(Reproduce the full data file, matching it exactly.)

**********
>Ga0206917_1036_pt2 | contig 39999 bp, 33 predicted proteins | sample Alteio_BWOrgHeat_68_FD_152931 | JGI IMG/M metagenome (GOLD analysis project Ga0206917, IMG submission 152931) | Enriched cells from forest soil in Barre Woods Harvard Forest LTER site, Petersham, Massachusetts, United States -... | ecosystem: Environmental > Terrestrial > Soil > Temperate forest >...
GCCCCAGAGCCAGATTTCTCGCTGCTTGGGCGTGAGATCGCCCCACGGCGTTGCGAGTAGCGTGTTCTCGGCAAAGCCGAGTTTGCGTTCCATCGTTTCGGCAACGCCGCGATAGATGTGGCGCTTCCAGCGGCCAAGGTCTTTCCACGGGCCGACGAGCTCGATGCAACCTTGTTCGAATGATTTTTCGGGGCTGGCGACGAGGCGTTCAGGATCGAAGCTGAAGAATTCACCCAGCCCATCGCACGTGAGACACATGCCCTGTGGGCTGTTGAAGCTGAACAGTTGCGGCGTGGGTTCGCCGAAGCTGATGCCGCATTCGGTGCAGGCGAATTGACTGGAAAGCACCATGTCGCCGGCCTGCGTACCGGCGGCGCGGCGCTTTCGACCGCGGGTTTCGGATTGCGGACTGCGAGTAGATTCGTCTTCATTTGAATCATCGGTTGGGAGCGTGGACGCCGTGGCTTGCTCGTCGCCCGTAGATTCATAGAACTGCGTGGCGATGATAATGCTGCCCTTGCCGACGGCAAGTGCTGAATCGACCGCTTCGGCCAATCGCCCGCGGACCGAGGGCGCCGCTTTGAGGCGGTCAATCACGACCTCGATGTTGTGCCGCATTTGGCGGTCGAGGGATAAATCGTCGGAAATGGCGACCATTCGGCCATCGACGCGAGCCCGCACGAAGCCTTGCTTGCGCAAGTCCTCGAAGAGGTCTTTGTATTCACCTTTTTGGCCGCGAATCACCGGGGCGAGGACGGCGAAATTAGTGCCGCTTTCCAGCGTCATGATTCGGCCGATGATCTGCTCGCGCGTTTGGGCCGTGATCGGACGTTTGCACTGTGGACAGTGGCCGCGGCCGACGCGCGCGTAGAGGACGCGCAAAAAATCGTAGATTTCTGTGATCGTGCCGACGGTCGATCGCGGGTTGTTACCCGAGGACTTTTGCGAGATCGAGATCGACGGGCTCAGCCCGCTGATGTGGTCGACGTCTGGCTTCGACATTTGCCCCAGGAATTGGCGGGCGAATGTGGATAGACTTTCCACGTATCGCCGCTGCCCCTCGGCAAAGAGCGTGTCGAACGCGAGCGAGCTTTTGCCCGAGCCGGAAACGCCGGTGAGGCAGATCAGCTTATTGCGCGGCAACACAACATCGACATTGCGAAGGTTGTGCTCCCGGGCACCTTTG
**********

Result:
>Ga0206917_1036_pt2 | contig 39999 bp, 33 predicted proteins | sample Alteio_BWOrgHeat_68_FD_152931 | JGI IMG/M metagenome (GOLD analysis project Ga0206917, IMG submission 152931) | Enriched cells from forest soil in Barre Woods Harvard Forest LTER site, Petersham, Massachusetts, United States -... | ecosystem: Environmental > Terrestrial > Soil > Temperate forest >...
GCCCCAGAGCCAGATTTCTCGCTGCTTGGGCGTGAGATCGCCCCACGGCGTTGCGAGTAGCGTGTTCTCGGCAAAGCCGAGTTTGCGTTCCATCGTTTCGGCAACGCCGCGATAGATGTGGCGCTTCCAGCGGCCAAGGTCTTTCCACGGGCCGACGAGCTCGATGCAACCTTGTTCGAATGATTTTTCGGGGCTGGCGACGAGGCGTTCAGGATCGAAGCTGAAGAATTCACCCAGCCCATCGCACGTGAGACACATGCCCTGTGGGCTGTTGAAGCTGAACAGTTGCGGCGTGGGTTCGCCGAAGCTGATGCCGCATTCGGTGCAGGCGAATTGACTGGAAAGCACCATGTCGCCGGCCTGCGTACCGGCGGCGCGGCGCTTTCGACCGCGGGTTTCGGATTGCGGACTGCGAGTAGATTCGTCTTCATTTGAATCATCGGTTGGGAGCGTGGACGCCGTGGCTTGCTCGTCGCCCGTAGATTCATAGAACTGCGTGGCGATGATAATGCTGCCCTTGCCGACGGCAAGTGCTGAATCGACCGCTTCGGCCAATCGCCCGCGGACCGAGGGCGCCGCTTTGAGGCGGTCAATCACGACCTCGATGTTGTGCCGCATTTGGCGGTCGAGGGATAAATCGTCGGAAATGGCGACCATTCGGCCATCGACGCGAGCCCGCACGAAGCCTTGCTTGCGCAAGTCCTCGAAGAGGTCTTTGTATTCACCTTTTTGGCCGCGAATCACCGGGGCGAGGACGGCGAAATTAGTGCCGCTTTCCAGCGTCATGATTCGGCCGATGATCTGCTCGCGCGTTTGGGCCGTGATCGGACGTTTGCACTGTGGACAGTGGCCGCGGCCGACGCGCGCGTAGAGGACGCGCAAAAAATCGTAGATTTCTGTGATCGTGCCGACGGTCGATCGCGGGTTGTTACCCGAGGACTTTTGCGAGATCGAGATCGACGGGCTCAGCCCGCTGATGTGGTCGACGTCTGGCTTCGACATTTGCCCCAGGAATTGGCGGGCGAATGTGGATAGACTTTCCACGTATCGCCGCTGCCCCTCGGCAAAGAGCGTGTCGAACGCGAGCGAGCTTTTGCCCGAGCCGGAAACGCCGGTGAGGCAGATCAGCTTATTGCGCGGCAACACAACATCGACATTGCGAAGGTTGTGCTCCCGGGCACCTTTG